What is Plyometric Training? – Brodie Gough AES

Plyometric training is a type of strength training that develops speed and power in a short span of time, think sprinting and jumping. This type of training utilizes the elastic properties of muscle fibers to generate a maximal force. Plyometric training aims to bridge the gap between pure strength and sport related speed and power, making this a very popular form of exercise for athletes looking to improve their on field performance or to rehabilitate an injury.

Training in this style allows the muscles to reach their maximum force in a short period of time, but how does this happen?

Plyometric Training targets the stretch shortening cycle of the muscle fiber with a series of explosive body weight resistance exercises to produce a maximal force. There are three phases of the stretch shortening cycle: Eccentric, Amortization and Concentric.

The Eccentric Phase: Loading

The eccentric phase of the stretch shortening cycle is described as the pre-stretch phase or the loading phase of the movement. This is where the agonist muscle of the movement is stretched and “loaded” as a spring. The elastic energy stored during this time will enhance the resultant concentric muscle contraction, creating the maximal force. The magnitude of stretch, rate of stretch and duration of the stretch all have a significant impact on the amount of energy stored during this phase.

The Amortization Phase: Time to Rebound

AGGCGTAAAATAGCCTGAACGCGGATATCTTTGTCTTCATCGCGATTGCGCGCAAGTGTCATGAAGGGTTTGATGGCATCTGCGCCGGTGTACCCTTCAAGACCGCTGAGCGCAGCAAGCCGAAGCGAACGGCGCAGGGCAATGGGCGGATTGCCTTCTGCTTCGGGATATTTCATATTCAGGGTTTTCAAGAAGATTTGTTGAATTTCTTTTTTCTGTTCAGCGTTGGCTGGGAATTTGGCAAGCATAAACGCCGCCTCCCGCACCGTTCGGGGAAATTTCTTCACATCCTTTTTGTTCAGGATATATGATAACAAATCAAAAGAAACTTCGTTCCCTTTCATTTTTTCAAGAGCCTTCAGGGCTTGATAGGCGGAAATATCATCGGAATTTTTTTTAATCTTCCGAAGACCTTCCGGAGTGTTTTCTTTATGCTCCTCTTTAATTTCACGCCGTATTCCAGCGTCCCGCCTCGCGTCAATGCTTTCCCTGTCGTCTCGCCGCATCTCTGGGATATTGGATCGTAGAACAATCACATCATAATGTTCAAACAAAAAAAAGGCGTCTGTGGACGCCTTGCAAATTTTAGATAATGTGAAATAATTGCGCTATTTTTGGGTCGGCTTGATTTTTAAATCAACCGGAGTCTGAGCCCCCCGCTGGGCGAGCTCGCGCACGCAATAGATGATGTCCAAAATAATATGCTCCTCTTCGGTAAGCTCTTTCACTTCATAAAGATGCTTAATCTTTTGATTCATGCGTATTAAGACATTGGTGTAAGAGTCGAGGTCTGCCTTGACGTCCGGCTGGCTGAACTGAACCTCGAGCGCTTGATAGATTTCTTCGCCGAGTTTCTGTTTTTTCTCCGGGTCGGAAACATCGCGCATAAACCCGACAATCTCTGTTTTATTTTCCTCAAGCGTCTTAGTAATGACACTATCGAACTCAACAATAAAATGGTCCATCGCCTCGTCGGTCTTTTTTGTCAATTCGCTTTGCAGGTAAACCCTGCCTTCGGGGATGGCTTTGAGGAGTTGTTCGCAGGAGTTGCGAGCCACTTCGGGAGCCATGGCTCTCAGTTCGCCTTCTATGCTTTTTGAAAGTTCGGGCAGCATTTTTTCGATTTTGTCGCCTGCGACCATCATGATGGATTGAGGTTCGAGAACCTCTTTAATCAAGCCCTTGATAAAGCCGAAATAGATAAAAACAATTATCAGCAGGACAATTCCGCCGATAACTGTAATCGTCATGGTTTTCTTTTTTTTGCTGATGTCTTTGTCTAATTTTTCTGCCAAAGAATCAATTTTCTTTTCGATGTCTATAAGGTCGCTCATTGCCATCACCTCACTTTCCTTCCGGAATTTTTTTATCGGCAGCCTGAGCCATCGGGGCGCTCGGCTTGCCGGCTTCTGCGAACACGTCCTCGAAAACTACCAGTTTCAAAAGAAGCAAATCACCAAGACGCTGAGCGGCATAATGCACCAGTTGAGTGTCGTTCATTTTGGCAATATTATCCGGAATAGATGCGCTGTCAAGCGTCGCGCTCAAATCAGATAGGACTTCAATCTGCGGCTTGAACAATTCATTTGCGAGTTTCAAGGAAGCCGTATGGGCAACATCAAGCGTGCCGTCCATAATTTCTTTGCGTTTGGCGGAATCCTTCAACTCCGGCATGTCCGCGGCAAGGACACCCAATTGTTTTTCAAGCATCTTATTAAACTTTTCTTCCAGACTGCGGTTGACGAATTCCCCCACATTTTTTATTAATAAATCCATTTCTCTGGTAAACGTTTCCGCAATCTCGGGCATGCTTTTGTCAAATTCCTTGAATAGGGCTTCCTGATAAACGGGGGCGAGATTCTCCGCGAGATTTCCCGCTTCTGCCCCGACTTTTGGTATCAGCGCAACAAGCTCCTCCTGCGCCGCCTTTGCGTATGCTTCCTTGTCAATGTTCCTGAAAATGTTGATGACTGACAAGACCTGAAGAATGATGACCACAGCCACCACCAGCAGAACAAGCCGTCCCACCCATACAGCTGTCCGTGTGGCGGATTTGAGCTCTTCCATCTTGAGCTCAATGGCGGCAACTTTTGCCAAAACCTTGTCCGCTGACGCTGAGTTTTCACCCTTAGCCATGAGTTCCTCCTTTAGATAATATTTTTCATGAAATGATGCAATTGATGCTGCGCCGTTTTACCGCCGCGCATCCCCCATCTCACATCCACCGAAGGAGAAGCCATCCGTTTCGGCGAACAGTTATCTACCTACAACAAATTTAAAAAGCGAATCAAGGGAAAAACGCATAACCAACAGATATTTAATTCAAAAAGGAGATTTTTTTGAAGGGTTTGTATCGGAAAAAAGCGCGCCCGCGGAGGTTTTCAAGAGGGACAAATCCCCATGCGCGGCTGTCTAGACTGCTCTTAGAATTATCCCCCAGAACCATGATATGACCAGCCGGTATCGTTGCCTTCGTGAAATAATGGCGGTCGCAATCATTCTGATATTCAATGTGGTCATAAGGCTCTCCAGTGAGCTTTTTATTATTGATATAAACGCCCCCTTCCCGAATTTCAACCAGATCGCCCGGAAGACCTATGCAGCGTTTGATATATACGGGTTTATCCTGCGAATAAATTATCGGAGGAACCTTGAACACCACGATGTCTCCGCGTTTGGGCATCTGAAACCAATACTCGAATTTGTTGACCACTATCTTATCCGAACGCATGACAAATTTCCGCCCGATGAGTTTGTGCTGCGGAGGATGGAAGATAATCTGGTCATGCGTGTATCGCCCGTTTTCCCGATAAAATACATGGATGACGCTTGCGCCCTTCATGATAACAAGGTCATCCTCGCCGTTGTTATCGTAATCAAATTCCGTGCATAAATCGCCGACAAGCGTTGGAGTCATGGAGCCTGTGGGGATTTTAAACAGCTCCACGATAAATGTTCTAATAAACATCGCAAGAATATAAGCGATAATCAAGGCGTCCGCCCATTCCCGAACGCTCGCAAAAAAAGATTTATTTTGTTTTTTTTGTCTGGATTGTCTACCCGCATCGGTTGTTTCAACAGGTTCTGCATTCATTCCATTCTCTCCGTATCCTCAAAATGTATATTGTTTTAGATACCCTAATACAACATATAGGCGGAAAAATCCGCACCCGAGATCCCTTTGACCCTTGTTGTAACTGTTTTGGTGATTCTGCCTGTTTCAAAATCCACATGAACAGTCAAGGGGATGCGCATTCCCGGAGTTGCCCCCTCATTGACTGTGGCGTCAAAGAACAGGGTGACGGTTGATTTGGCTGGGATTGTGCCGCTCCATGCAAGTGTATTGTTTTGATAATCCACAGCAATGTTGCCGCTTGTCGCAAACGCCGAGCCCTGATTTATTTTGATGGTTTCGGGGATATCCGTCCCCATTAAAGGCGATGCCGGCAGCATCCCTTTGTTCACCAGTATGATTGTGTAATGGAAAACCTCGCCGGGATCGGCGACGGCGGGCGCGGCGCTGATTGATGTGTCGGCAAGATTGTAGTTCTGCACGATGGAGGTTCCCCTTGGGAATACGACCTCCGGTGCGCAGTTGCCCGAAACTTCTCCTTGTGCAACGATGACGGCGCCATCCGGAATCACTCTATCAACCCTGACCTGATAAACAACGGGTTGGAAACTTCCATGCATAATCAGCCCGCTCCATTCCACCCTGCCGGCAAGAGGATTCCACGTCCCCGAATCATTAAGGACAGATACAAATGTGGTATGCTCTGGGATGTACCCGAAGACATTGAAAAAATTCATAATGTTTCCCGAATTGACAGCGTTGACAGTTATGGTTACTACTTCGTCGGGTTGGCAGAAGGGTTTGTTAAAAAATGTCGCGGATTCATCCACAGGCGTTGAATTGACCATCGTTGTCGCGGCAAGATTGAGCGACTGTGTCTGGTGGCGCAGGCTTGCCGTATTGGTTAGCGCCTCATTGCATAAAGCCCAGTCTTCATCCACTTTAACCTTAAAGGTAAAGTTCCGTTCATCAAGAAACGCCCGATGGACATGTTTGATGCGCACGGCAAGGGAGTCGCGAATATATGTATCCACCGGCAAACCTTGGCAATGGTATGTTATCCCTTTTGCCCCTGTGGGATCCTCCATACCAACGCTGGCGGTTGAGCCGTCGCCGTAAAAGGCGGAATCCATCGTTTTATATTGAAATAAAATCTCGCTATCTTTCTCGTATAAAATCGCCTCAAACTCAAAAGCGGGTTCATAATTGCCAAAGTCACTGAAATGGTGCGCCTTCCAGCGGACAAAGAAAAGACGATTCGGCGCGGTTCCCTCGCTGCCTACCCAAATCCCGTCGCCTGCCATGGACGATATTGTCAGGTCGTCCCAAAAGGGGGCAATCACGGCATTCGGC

The amortization phase is the short time between the eccentric and concentric phase. It is crucial here that the energy stored during the loading phase of the muscle is not lost and effectively transferred during the concentric or unloading phase. The amortization phase is the key to the performance of plyometrics. The shorter this phase is, the more effective and powerful the plyometric movement is. If this phase is delayed, the stored energy is wasted as heat and the “loaded spring” is not activated. One of the primary goals of plyometric training is to decrease the time to rebound as much as possible.

The Concentric Phase: Unloading

The concentric phase of plyometric training is the resultant power production and performance phase. After the short amortization phase, the agonist muscle begins to contract to produce the maximal force during the plyometric movement.

The blending of these three phases to perform a plyometric movement is used to enhance the muscles power performance. This enables athletes to train to jump higher, sprint faster and change direction at higher speeds, giving them a cutting edge in the world of sports performance.

Davies, G., Riemann, B. L., & Manske, R. (2015). CURRENT CONCEPTS OF PLYOMETRIC EXERCISE. International journal of sports physical therapy, 10(6), 760–786.